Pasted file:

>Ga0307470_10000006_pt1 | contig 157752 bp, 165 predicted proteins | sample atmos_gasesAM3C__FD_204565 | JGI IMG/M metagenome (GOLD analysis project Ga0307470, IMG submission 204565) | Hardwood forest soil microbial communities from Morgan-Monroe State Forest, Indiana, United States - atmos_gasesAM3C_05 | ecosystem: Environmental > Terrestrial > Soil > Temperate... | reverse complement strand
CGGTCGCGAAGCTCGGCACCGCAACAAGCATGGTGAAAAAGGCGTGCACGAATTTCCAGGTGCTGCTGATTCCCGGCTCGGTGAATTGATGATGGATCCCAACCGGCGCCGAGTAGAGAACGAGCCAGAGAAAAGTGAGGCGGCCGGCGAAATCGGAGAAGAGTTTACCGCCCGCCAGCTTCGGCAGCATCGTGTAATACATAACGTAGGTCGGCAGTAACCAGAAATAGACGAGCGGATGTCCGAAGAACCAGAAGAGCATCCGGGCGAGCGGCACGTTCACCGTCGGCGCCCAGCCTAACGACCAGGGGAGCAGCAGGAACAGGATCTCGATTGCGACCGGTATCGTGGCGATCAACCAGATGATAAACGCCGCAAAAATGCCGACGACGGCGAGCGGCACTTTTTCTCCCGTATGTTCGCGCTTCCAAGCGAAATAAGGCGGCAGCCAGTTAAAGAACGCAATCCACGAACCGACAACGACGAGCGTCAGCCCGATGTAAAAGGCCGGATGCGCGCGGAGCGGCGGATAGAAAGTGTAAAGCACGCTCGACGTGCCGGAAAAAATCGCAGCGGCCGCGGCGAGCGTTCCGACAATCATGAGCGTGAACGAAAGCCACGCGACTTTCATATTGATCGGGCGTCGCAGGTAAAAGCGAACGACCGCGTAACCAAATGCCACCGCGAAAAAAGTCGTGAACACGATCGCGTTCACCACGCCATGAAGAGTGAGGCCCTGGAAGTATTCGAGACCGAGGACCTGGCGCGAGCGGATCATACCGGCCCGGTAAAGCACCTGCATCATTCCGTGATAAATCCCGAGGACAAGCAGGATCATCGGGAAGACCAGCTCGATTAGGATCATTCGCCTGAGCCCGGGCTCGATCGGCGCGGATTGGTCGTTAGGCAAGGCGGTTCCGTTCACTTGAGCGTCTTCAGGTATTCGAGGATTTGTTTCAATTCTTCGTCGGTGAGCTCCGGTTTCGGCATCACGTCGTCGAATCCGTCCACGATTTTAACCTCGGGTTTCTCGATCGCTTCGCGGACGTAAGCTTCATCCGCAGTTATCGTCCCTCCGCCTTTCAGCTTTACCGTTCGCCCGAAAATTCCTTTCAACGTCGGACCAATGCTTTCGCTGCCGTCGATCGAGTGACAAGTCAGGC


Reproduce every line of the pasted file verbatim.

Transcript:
>Ga0307470_10000006_pt1 | contig 157752 bp, 165 predicted proteins | sample atmos_gasesAM3C__FD_204565 | JGI IMG/M metagenome (GOLD analysis project Ga0307470, IMG submission 204565) | Hardwood forest soil microbial communities from Morgan-Monroe State Forest, Indiana, United States - atmos_gasesAM3C_05 | ecosystem: Environmental > Terrestrial > Soil > Temperate... | reverse complement strand
CGGTCGCGAAGCTCGGCACCGCAACAAGCATGGTGAAAAAGGCGTGCACGAATTTCCAGGTGCTGCTGATTCCCGGCTCGGTGAATTGATGATGGATCCCAACCGGCGCCGAGTAGAGAACGAGCCAGAGAAAAGTGAGGCGGCCGGCGAAATCGGAGAAGAGTTTACCGCCCGCCAGCTTCGGCAGCATCGTGTAATACATAACGTAGGTCGGCAGTAACCAGAAATAGACGAGCGGATGTCCGAAGAACCAGAAGAGCATCCGGGCGAGCGGCACGTTCACCGTCGGCGCCCAGCCTAACGACCAGGGGAGCAGCAGGAACAGGATCTCGATTGCGACCGGTATCGTGGCGATCAACCAGATGATAAACGCCGCAAAAATGCCGACGACGGCGAGCGGCACTTTTTCTCCCGTATGTTCGCGCTTCCAAGCGAAATAAGGCGGCAGCCAGTTAAAGAACGCAATCCACGAACCGACAACGACGAGCGTCAGCCCGATGTAAAAGGCCGGATGCGCGCGGAGCGGCGGATAGAAAGTGTAAAGCACGCTCGACGTGCCGGAAAAAATCGCAGCGGCCGCGGCGAGCGTTCCGACAATCATGAGCGTGAACGAAAGCCACGCGACTTTCATATTGATCGGGCGTCGCAGGTAAAAGCGAACGACCGCGTAACCAAATGCCACCGCGAAAAAAGTCGTGAACACGATCGCGTTCACCACGCCATGAAGAGTGAGGCCCTGGAAGTATTCGAGACCGAGGACCTGGCGCGAGCGGATCATACCGGCCCGGTAAAGCACCTGCATCATTCCGTGATAAATCCCGAGGACAAGCAGGATCATCGGGAAGACCAGCTCGATTAGGATCATTCGCCTGAGCCCGGGCTCGATCGGCGCGGATTGGTCGTTAGGCAAGGCGGTTCCGTTCACTTGAGCGTCTTCAGGTATTCGAGGATTTGTTTCAATTCTTCGTCGGTGAGCTCCGGTTTCGGCATCACGTCGTCGAATCCGTCCACGATTTTAACCTCGGGTTTCTCGATCGCTTCGCGGACGTAAGCTTCATCCGCAGTTATCGTCCCTCCGCCTTTCAGCTTTACCGTTCGCCCGAAAATTCCTTTCAACGTCGGACCAATGCTTTCGCTGCCGTCGATCGAGTGACAAGTCAGGC